By Charles Tjatindi
The movement of small stock in and out of the Otjimbingwe reserve has been restricted following an outbreak of a skin disease among goats and sheep.
The outbreak of mange, a disease that mainly affects goats, has been confirmed by the animal health technician responsible for the area, Mutonga Simasiku.
To date, eight animals have died from the mange outbreak, while a lot more are suspected to be infected with the skin disease.
The disease was discovered a few weeks ago, when farmers at the Okaruze reserve, some 10km east of Otjimbingwe, reported the death of their animals following suspected signs of mange.
Follow-up investigations from the district’s animal health technician confirmed the presence of the disease.
“An animal infected with mange would scratch all over the body, and would eventually start losing hair or wool. The animal will also start losing weight, as it develops a lack of appetite,” explained Simasiku.
Simasiku said the disease infects the animal from the ears, causing the skin around them to become red and crispy. An animal infected with mange would also experience low milk production.
Mange is highly contagious, and although it initially affects goats, it can also spread to sheep – hence the ban on all small stock movements.
The disease is mainly caused by parasites and can easily spread to another animal when it comes into contact with a pole or place against which an infected animal has been scratching itself.
“This is highly infectious and can spread very fast to the rest of your kraal if nothing is done to prevent it. That is why we had to place the restriction to minimise the loss of more animals to the disease. Sometimes the symptoms of mange are not visible, although the animal is infected … we couldn’t afford the chance,” noted Simasiku.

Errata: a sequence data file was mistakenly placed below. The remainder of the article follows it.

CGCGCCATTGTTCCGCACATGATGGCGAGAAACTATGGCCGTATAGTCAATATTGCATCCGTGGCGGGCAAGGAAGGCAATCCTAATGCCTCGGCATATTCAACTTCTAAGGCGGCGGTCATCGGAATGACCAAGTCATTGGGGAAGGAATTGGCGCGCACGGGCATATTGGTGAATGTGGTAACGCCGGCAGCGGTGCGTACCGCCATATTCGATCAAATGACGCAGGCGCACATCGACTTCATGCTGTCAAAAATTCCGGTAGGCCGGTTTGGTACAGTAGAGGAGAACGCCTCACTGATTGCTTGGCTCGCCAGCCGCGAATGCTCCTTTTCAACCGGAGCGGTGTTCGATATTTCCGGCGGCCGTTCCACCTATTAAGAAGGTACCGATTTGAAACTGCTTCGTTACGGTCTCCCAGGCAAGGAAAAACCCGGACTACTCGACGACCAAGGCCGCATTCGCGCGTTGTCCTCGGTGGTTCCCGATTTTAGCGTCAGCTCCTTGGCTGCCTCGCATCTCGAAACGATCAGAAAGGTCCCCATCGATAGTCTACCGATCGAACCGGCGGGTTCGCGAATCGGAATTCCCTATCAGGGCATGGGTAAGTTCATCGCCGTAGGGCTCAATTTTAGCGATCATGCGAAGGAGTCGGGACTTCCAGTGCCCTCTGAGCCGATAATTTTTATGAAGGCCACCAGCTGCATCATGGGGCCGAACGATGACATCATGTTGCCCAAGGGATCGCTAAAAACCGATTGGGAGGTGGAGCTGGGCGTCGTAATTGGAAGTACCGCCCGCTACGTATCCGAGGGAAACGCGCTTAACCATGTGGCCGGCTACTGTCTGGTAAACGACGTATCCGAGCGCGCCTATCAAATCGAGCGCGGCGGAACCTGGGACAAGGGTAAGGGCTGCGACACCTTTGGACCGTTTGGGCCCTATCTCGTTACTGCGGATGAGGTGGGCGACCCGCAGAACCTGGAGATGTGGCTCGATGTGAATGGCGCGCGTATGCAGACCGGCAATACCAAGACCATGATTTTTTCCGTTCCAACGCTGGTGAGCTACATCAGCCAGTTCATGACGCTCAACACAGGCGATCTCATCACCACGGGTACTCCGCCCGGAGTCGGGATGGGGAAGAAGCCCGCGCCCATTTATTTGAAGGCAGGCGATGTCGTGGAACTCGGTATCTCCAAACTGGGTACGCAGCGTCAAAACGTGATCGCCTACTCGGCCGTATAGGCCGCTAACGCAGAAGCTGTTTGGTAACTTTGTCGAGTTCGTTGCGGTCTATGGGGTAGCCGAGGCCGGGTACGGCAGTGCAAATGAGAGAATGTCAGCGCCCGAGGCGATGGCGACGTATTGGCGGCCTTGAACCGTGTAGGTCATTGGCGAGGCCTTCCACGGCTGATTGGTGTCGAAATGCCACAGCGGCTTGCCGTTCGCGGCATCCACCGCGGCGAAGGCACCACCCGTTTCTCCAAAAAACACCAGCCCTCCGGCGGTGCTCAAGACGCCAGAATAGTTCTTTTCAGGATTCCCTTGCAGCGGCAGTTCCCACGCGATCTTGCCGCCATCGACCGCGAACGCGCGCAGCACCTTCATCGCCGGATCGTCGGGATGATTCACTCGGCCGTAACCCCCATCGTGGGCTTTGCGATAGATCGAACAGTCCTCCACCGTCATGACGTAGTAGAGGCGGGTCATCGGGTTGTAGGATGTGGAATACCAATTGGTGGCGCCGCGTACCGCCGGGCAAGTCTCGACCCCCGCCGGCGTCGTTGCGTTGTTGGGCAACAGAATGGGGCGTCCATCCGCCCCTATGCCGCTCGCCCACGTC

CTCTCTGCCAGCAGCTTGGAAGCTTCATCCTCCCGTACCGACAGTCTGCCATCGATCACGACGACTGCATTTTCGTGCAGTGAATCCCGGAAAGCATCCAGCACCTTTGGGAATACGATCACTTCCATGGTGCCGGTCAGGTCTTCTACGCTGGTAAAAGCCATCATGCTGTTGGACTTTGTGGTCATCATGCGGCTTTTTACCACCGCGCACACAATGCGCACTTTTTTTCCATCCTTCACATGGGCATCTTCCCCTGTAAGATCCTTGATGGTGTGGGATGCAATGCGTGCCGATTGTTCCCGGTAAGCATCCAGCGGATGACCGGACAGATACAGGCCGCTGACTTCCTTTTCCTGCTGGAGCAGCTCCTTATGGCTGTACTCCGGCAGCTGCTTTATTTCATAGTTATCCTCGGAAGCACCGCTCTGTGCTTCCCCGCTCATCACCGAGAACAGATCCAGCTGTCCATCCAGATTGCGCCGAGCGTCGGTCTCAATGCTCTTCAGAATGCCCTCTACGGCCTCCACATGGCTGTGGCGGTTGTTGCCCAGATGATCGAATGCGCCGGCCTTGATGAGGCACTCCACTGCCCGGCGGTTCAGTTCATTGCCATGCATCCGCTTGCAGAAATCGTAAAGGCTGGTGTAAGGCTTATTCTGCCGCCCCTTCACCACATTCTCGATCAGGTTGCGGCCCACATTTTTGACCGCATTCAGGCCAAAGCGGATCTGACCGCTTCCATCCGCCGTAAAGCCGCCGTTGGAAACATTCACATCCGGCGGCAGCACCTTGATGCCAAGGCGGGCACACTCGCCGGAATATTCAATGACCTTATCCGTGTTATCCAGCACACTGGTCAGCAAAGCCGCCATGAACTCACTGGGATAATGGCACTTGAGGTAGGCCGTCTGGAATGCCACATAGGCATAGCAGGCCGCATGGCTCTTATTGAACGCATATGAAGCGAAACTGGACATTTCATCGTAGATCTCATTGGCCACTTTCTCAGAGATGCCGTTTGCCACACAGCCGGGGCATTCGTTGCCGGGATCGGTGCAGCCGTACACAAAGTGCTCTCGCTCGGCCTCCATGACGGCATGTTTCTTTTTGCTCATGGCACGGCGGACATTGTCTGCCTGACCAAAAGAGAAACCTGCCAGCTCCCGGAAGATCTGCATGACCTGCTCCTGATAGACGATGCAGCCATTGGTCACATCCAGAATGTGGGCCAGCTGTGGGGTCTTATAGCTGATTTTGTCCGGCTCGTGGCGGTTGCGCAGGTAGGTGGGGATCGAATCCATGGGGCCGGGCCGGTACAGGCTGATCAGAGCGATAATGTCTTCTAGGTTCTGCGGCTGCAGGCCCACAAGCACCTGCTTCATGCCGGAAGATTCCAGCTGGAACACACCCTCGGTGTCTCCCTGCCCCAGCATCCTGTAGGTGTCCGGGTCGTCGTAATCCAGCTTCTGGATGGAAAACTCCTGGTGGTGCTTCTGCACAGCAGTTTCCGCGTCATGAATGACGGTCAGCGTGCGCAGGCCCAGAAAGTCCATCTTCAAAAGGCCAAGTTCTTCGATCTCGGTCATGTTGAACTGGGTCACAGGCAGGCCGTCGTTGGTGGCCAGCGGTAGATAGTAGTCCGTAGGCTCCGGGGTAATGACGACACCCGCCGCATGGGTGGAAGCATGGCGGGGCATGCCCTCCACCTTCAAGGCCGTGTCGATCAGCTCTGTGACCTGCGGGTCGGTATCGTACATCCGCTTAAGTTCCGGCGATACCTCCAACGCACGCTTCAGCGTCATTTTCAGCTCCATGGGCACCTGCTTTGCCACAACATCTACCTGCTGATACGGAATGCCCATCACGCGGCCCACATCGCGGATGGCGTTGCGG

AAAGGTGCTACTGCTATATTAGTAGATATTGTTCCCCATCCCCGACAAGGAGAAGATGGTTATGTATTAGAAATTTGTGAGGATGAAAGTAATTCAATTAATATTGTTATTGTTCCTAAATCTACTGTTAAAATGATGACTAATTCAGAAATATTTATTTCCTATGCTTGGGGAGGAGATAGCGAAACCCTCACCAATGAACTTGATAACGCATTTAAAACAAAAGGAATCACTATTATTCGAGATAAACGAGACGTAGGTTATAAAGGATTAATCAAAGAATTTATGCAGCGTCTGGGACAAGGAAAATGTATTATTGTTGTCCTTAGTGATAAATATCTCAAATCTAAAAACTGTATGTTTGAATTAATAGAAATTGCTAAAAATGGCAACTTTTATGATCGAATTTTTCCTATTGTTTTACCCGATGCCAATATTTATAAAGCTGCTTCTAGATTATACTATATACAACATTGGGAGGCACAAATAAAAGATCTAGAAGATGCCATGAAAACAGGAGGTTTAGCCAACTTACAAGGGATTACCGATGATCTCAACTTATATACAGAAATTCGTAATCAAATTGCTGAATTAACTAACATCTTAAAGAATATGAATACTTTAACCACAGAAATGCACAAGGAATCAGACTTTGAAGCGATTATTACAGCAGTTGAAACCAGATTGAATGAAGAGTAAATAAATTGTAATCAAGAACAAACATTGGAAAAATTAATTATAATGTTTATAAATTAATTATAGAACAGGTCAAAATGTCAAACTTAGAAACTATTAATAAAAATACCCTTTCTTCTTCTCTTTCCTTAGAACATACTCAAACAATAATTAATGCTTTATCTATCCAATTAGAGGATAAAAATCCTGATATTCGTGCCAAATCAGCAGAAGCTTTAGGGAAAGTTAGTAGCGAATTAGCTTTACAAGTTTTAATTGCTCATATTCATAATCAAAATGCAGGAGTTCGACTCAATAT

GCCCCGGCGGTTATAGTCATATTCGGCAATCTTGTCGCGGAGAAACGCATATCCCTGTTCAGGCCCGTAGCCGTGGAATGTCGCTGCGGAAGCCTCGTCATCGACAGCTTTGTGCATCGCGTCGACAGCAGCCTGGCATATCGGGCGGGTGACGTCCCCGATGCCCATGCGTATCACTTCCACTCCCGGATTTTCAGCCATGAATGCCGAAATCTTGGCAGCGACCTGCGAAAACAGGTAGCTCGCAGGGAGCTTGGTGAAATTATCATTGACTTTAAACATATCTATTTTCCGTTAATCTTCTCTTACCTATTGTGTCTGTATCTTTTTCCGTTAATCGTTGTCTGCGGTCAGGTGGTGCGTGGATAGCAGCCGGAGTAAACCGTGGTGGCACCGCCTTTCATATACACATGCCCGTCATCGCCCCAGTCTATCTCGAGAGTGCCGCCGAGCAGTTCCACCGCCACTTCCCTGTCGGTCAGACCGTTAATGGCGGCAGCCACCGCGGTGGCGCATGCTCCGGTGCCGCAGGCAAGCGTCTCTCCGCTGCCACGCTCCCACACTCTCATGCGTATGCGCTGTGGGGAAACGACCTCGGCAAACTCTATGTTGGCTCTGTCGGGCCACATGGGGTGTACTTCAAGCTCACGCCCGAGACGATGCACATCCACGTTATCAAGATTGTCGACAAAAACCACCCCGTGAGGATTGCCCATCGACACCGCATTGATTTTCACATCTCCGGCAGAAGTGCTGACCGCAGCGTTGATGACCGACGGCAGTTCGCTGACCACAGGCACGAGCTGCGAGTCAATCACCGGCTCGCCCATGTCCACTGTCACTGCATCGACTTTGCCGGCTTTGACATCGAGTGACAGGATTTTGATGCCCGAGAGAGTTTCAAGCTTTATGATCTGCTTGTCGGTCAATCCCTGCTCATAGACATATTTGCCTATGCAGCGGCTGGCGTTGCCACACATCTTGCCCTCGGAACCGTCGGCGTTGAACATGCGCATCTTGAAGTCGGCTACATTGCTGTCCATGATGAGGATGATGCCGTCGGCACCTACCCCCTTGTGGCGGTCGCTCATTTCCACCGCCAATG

The restriction implies that no auctioning of small stock or any other form of trading of small stock will be done within, or out of, the region. Although concerned about the health of their animals, farmers in the area expressed concern over the ban, as they may be unable to get income from their animals.
“We depend on our animals to do almost anything. Now tell me, where should we get money from if our only source of income is not there? The situation is understandable, but it does not take away the fact that we will be without an income for the time being,” remarked Theo Kaurimuje, a farmer in the Otjimbingwe area.
Simasiku in turn appealed to farmers in the area to vaccinate their animals regularly to avoid such cases. He noted that the earlier farmers confine themselves to the vaccination stipulations as set by the office of the veterinarian in the area, the sooner they would be able to sell their animals again.
He also made an urgent appeal to farmers to report any further outbreak of the disease to avert new infections.
When asked if the meat of an infected animal is healthy for human consumption, Simasiku noted that under normal circumstances, it is healthy to consume such meat, as mange mainly infects the skin of an animal.
The ban will be in place until the office of the local veterinarian is satisfied that farmers have played their part in vaccinating their animals, and that the disease is under control.